Yes. I haven't had an eye test recently but I don't have any noticeable
    problems with my vision (apart from the aforementioned). When I was
    diagnosed initially no problems were found with my vision.
     
    nobody, Feb 14, 2004
    #5
  6. nobody

    nobody Guest

    Yes, both eyes. The most noticeable one is in my right eye though. I'm
    not really worried about them being a symptom of something else, it's
    just that I went for such a long time without noticing them (or them
    being there, I have no idea) and now they seem to be back with a
    vengeance. I'm worried that they'll either never go away or, worst case
    scenario, get even worse. This combined with the fact that nobody seems
    to be doing any research into floaters leads me to despair. The only
    discussion group I've found on the subject seems to be populated solely
    with quacks and idiots touting various "all natural herbal remedies".

    I have no idea what caused my tinnitus. I used to listen to music loud
    on headphones when I was younger but what kid doesn't?
     
    nobody, Feb 14, 2004
    #6
  7. nobody

    nobody Guest

    How did you come to this conclusion?
     
    nobody, Feb 14, 2004
    #7
  8. nobody

    nobody Guest

    Excuse my ignorance but what do newton rings have to do with floaters?
     
    nobody, Feb 14, 2004
    #8
  9. nobody

    drfrank21 Guest

    What the hell does this have to do with anything? And do you mean
    corrected or uncorrected??Your agenda is going way over the top Otis;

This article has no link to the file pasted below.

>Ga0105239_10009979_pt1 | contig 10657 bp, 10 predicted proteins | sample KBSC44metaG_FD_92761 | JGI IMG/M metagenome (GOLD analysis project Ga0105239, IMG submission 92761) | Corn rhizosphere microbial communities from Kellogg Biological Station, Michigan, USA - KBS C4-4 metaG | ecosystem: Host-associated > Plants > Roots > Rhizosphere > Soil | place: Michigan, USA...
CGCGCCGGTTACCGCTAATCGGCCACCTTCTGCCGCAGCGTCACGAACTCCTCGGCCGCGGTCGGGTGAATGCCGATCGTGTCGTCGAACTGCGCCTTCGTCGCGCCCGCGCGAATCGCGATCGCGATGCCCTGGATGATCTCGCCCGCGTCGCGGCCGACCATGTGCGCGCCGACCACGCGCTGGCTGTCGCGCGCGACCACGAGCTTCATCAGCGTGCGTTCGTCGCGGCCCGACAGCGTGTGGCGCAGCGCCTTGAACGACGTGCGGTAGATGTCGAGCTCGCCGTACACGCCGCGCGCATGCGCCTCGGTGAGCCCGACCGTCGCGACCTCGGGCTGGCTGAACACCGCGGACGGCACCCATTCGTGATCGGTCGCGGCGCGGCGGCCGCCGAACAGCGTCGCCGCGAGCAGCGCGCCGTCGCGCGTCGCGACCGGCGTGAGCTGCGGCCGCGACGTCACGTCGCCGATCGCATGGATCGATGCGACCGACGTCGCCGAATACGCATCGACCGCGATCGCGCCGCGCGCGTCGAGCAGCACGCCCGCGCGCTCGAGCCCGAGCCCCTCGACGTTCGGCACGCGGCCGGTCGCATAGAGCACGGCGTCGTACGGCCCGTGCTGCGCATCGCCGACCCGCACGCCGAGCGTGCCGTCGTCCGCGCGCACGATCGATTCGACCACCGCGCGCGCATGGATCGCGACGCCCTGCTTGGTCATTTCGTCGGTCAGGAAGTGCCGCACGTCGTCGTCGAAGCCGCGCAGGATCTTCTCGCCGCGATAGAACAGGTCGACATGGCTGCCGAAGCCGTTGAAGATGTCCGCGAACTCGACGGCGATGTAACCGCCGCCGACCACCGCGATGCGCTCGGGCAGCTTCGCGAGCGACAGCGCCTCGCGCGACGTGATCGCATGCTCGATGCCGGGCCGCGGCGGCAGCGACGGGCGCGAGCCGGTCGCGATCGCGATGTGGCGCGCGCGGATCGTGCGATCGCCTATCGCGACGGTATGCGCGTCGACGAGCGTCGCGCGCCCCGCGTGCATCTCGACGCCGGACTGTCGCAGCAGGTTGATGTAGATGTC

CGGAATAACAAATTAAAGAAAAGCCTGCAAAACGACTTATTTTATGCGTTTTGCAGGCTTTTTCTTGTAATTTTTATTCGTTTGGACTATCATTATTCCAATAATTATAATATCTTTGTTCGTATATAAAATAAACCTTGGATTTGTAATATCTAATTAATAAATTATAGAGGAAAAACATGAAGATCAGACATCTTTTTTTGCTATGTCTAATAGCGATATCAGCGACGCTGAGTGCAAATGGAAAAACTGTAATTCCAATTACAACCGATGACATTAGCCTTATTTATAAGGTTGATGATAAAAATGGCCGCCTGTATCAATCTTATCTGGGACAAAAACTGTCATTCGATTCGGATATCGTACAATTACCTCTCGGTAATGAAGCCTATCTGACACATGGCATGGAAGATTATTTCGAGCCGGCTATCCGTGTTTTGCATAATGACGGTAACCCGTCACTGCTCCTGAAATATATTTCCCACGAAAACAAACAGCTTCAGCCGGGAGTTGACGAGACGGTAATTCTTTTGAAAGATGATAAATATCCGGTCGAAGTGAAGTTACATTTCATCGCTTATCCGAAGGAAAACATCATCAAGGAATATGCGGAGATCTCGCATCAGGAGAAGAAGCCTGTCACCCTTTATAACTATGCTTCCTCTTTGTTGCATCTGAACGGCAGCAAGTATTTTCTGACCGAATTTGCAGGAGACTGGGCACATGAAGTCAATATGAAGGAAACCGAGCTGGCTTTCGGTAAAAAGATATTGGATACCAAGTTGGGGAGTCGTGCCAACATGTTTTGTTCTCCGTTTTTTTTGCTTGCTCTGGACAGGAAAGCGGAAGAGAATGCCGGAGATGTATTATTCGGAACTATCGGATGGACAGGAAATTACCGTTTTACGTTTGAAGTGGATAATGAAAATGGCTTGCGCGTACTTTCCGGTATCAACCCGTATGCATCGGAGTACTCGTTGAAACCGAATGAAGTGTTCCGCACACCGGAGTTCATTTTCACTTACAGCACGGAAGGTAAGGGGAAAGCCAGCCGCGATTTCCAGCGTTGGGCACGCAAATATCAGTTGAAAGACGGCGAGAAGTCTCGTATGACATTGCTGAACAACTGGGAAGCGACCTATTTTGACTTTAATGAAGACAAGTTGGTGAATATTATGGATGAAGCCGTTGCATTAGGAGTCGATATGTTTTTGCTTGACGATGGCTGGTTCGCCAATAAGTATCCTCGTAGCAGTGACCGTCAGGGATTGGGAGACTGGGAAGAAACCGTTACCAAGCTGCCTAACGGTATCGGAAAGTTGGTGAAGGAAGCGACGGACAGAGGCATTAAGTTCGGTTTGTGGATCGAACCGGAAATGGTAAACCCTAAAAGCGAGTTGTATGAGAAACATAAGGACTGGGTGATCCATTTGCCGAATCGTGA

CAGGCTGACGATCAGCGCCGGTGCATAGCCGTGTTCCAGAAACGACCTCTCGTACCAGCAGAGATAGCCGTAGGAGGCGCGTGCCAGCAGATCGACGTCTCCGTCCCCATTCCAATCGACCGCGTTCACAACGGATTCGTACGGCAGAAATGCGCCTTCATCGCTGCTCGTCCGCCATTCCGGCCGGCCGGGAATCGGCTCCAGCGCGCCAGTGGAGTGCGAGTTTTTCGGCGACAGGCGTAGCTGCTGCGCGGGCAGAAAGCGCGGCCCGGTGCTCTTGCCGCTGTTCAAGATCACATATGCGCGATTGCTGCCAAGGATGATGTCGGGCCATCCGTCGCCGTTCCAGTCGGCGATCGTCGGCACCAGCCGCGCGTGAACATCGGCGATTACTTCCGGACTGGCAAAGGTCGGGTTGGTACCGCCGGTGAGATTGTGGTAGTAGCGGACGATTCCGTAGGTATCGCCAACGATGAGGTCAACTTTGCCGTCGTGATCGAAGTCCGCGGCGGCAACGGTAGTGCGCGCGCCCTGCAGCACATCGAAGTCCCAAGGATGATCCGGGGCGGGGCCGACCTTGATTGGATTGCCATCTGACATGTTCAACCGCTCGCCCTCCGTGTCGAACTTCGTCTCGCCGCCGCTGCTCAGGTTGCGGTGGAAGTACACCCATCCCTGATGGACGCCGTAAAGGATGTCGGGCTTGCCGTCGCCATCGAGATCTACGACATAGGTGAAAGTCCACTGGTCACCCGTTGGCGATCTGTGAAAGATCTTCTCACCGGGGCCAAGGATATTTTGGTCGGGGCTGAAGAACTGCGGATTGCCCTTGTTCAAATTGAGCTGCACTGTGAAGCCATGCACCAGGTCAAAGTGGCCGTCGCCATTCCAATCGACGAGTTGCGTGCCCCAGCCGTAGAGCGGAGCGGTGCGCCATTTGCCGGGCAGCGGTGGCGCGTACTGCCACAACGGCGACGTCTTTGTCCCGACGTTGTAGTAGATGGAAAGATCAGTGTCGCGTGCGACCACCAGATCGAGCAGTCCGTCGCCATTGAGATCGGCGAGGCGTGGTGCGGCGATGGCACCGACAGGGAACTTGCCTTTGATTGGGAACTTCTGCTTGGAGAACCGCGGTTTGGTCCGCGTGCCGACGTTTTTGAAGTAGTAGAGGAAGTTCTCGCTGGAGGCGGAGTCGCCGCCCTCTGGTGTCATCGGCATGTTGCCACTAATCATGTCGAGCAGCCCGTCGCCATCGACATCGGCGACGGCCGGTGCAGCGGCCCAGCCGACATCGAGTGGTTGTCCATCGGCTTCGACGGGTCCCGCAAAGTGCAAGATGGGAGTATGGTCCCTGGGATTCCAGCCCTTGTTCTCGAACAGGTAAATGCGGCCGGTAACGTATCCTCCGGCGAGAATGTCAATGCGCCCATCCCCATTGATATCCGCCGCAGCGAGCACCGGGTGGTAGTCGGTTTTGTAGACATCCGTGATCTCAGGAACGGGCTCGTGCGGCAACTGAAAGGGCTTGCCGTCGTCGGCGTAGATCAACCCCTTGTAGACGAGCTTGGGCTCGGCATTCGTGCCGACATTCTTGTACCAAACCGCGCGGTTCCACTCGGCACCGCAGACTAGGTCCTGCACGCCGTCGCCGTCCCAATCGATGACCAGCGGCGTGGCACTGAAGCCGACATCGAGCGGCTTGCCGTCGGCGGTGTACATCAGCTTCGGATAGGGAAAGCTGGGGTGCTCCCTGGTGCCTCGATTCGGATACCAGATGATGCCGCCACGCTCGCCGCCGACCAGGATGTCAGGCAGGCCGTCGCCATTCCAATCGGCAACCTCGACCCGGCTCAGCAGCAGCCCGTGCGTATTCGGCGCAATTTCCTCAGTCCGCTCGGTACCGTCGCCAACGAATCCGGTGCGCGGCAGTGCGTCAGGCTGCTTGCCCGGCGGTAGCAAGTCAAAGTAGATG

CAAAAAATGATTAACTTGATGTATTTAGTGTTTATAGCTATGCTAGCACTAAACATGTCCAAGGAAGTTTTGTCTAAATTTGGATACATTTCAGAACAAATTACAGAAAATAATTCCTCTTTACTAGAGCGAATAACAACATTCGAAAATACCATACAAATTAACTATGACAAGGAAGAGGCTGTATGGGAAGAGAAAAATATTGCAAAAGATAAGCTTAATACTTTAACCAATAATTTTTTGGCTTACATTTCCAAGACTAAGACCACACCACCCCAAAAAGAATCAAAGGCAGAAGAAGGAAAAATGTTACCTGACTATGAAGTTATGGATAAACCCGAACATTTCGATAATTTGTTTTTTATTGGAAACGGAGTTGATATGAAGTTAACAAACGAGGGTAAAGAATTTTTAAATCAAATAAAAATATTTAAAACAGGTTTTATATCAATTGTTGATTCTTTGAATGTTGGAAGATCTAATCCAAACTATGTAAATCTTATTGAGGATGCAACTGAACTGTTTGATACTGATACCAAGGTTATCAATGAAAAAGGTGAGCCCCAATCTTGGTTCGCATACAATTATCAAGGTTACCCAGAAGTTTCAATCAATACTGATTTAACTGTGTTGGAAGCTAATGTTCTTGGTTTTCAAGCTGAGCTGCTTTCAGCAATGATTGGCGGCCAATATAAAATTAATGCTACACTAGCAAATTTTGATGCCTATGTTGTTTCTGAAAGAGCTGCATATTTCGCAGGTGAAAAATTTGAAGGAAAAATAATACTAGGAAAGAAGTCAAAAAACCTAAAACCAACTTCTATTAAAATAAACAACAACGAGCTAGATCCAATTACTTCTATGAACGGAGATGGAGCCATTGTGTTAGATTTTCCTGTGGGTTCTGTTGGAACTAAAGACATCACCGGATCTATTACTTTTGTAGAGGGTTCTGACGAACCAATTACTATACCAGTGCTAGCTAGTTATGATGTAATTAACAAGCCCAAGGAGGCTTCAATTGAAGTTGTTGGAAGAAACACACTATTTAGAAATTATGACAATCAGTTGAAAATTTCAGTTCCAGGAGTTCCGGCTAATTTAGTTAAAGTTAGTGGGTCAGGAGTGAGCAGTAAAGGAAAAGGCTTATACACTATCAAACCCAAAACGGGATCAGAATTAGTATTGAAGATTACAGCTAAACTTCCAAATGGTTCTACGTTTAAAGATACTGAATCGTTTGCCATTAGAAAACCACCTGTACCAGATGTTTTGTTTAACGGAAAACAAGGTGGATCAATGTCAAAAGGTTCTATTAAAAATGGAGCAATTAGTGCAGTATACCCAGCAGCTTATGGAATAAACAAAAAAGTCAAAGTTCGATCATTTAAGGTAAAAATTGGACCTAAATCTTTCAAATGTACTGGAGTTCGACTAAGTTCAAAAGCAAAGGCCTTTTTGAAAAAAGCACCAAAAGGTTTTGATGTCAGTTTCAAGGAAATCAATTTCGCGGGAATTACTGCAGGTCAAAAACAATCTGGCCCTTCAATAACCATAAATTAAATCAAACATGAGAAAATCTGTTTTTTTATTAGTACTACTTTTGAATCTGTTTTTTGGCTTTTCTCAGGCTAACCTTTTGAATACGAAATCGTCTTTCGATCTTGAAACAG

what, your next step is to imply that if the poster wasn't "poisoned"
    by minus lenses he would not have floaters??


    Actually they can be more common than you think at younger ages- being
    symptomatic
    with floaters at this age is more unusual.

    frank
     
    drfrank21, Feb 14, 2004
    #9
  10. Just look and see or yourself!

    Bill
     
    Repeating Rifle, Feb 15, 2004
    #10
  11. I don't know if I would call these Newton rings although they do look
    similar. An erythrocyte in the vitreous humor is a circuylar stop that
    produces a diffraction pattern called an Airy pattern. Because white light
    is a range of frequencies, each color provides its own Airy pattern. This
    pattern is very similar to a Newton ring pattern. There will be some dark
    rings in one color that will allow a bright ring of another color to show up
    there.

    Bill
     
    Repeating Rifle, Feb 15, 2004
    #11
  12. Many years ago, Harvey White IIRC coauthor with Francis Jenkins of the
    rather famous "Fundamentals of Optics", was in the hospital with some eye
    problem. He used angular diffraction of erythrocites, red blood cells, to
    study some of the effects. It was written up in the Scientific American. My
    guess is that it was in the 1960's.